WhereÂ Î”IÎ”tÂ the rate of change of current with time andÂ MÂ is the co-efficient of Mutual inductance. The minus sign indicates the direction of current being opposite to the source.

Units âˆ’

The units of Mutual inductance is

volt=Mampssec

Fromtheaboveequation

M=volt.secamp

=Henry(H)

Depending upon the number of turns of the primary and the secondary coils, the magnetic flux linkage and the amount of induced EMF varies. The number of turns in primary is denoted by N1 and secondary by N2. The co-efficient of coupling is the term that specifies the mutual inductance of the two coils.

## Factors affecting Inductance

There are a few factors that affect the performance of an inductor. The major ones are discussed below.

### Length of the coil

The length of the inductor coil is inversely proportional to the inductance of the coil. If the length of the coil is more, the inductance offered by that inductor gets less and vice versa.

### Cross sectional area of the coil

The cross sectional area of the coil is directly proportional to the inductance of the coil. The higher the area of the coil, the higher the inductance will be.

### Number of turns

With the number of turns, the coil affects the inductance directly. The value of inductance gets square to the number of turns the coil has. Hence the higher the number of turns, square of it will be the value of inductance of the coil.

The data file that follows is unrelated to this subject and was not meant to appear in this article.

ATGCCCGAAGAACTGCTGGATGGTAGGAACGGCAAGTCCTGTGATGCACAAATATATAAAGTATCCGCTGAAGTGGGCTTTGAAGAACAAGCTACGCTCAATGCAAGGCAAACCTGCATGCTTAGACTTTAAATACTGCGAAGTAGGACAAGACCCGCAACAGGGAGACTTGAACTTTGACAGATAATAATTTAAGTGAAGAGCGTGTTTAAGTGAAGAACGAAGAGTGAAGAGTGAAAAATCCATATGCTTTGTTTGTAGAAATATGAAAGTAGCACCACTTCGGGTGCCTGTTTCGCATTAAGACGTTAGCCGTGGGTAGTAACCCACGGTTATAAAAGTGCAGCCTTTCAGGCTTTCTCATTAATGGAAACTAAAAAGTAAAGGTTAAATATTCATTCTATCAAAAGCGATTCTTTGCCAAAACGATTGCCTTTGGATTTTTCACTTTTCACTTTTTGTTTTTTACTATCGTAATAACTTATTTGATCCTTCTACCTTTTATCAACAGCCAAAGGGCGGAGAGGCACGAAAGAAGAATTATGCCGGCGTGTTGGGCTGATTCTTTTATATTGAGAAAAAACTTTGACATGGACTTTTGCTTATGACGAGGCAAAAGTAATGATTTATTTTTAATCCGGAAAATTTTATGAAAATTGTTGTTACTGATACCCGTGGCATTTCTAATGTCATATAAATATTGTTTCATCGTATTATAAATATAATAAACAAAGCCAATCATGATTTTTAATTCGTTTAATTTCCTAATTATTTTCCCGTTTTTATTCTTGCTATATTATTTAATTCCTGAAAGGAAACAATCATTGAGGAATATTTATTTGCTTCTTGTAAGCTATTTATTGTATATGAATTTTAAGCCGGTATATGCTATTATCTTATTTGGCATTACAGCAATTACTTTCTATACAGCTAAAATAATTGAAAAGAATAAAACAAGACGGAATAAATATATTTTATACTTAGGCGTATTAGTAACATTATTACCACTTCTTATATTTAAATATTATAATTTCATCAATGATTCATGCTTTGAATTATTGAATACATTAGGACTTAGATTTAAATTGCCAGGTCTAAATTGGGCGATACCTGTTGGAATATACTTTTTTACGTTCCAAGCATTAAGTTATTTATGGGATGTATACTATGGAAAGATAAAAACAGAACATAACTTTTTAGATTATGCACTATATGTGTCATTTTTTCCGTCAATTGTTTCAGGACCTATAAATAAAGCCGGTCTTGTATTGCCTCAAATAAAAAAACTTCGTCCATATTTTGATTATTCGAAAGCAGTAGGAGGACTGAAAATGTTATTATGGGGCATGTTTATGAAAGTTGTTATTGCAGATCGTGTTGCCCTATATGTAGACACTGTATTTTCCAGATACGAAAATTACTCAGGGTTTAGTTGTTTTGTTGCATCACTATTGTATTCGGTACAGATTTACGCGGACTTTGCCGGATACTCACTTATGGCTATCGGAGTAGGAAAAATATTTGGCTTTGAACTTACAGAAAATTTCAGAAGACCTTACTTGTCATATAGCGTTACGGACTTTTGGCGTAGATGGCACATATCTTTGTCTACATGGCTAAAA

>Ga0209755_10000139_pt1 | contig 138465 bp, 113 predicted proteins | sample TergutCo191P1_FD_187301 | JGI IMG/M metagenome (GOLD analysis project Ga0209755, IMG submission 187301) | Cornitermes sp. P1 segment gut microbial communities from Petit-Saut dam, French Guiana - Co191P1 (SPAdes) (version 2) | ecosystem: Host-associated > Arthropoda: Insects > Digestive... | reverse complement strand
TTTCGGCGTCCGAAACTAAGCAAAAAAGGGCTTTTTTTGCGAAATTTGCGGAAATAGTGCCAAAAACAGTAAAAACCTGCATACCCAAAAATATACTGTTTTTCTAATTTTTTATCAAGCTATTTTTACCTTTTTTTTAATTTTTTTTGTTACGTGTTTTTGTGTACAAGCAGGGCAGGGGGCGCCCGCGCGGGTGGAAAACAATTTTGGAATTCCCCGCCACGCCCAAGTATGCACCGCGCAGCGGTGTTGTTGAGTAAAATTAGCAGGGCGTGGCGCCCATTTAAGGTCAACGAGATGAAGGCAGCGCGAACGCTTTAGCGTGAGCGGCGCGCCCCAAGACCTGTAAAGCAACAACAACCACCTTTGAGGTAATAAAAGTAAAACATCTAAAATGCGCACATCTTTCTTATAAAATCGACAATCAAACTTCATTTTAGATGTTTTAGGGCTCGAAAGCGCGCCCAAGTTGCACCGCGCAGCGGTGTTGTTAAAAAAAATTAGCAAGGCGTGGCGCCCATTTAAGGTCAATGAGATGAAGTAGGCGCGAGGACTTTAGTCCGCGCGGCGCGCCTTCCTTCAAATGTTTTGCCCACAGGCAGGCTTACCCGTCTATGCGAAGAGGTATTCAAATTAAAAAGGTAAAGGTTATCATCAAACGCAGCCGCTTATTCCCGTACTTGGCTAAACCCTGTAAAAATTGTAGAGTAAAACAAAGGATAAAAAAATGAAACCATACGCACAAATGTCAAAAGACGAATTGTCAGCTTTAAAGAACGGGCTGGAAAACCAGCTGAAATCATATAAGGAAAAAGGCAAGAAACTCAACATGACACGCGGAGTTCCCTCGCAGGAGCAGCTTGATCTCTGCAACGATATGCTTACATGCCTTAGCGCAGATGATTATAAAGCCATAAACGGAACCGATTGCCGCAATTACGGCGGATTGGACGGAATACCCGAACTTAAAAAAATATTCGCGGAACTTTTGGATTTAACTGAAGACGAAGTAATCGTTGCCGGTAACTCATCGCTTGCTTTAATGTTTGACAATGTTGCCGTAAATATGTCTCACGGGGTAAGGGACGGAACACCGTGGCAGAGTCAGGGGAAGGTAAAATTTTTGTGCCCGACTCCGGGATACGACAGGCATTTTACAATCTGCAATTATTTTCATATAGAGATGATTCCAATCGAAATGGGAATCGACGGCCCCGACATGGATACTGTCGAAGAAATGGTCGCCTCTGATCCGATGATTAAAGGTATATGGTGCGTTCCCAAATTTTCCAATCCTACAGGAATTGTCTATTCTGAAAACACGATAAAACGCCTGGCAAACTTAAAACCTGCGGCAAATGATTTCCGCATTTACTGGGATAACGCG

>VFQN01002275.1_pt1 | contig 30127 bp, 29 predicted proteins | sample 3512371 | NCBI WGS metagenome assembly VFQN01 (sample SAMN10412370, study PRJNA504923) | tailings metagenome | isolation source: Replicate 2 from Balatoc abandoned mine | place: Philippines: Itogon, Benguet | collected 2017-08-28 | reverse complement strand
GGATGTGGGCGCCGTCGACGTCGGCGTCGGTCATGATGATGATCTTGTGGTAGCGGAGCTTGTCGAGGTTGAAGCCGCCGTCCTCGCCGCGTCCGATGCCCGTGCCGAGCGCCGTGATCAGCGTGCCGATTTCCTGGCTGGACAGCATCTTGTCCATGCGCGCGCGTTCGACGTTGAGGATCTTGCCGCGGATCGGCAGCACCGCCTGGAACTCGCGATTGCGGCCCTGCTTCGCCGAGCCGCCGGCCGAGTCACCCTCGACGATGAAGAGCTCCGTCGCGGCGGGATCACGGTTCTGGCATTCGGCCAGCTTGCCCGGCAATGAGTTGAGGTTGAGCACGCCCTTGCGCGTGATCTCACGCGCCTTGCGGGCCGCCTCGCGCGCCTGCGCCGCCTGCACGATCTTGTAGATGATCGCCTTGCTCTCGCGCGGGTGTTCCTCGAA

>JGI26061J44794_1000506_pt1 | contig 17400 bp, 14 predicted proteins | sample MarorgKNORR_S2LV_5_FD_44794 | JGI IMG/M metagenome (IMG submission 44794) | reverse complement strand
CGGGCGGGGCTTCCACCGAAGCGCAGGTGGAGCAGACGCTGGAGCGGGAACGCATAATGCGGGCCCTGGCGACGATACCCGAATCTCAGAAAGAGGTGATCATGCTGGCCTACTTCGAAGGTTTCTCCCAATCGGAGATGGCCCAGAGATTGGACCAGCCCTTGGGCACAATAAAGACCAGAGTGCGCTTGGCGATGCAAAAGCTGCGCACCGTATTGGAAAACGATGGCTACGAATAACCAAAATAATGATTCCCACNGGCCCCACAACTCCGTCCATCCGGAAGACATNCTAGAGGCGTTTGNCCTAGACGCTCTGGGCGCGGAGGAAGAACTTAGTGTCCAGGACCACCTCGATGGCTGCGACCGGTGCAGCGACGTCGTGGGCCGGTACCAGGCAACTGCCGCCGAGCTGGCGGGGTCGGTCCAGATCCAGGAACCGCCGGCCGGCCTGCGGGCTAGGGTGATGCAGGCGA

### Permeability of the core

TheÂ permeabilityÂ Î¼Â of the core material of inductor indicates the support the core provides for the formation of a magnetic field within itself. TheÂ higherÂ the permeability of the core material, theÂ higherÂ will be the inductance.

## Coefficient of Coupling

This is an important factor to be known for calculating Mutual inductance of two coils. Let us consider two nearby coils of N1 and N2 turns respectively.

The current through first coil i1Â produces some flux Î¨1. The amount of magnetic flux linkages is understood by weber-turns.

Let the amount of magnetic flux linkage to the second coil, due to unit current of i1Â be

N2Ï†1i1

This can be understood as the Co-efficient of Mutual inductance, which means

M=N2Ï†1i1

Hence the Co-efficient of Mutual inductance between two coils or circuits is understood as the weber-turns in one coil due to 1A of current in the other coil.

If the self-inductance of first coil is L1, then

L1i1=N1Ï†1=>L1N1Ï†1i1

M=N2L1N1

Similarly, coefficient of mutual inductance due to current i2Â in the second coil is

M=N1Ï†2i2â‹¯â‹¯â‹¯â‹¯1

If self-inductance of second coil is L2

L2i2=N2Ï†2

L2N2=Ï†2i2

Therefore,

M=N1L2N2â‹¯â‹¯â‹¯â‹¯2

Multiplying 1 and 2, we get

MÃ—M=N2L1N1Ã—N1L2N2

M2=L1L2=>M=L1L2

The above equation holds true when the whole changing flux of primary coil links with the secondary coil, which is an ideal case. But in practice, it is not the case. Hence, we can write as

Mâ‰ L1L2

andML1L2=Kâ‰ 1

Where K is known as the coefficient of coupling.

TheÂ Coefficient of coupling KÂ can be defined as the ratio of actual coefficient of mutual inductance to the idealÂ maximumÂ coefficient of mutual inductance.

If the value of k is near to unity, then the coils are said to be tightly coupled and if the value of k = 0, then the coils are said to be loosely coupled.

## Applications of Inductors

There are many applications of Inductors, such as âˆ’

• Inductors are used in filter circuits to sense high-frequency components and suppress noise signals
• To isolate the circuit from unwanted HF signals.
• Inductors are used in electrical circuits to form a transformer and isolate the circuits from spikes.
• Inductors are also used in motors.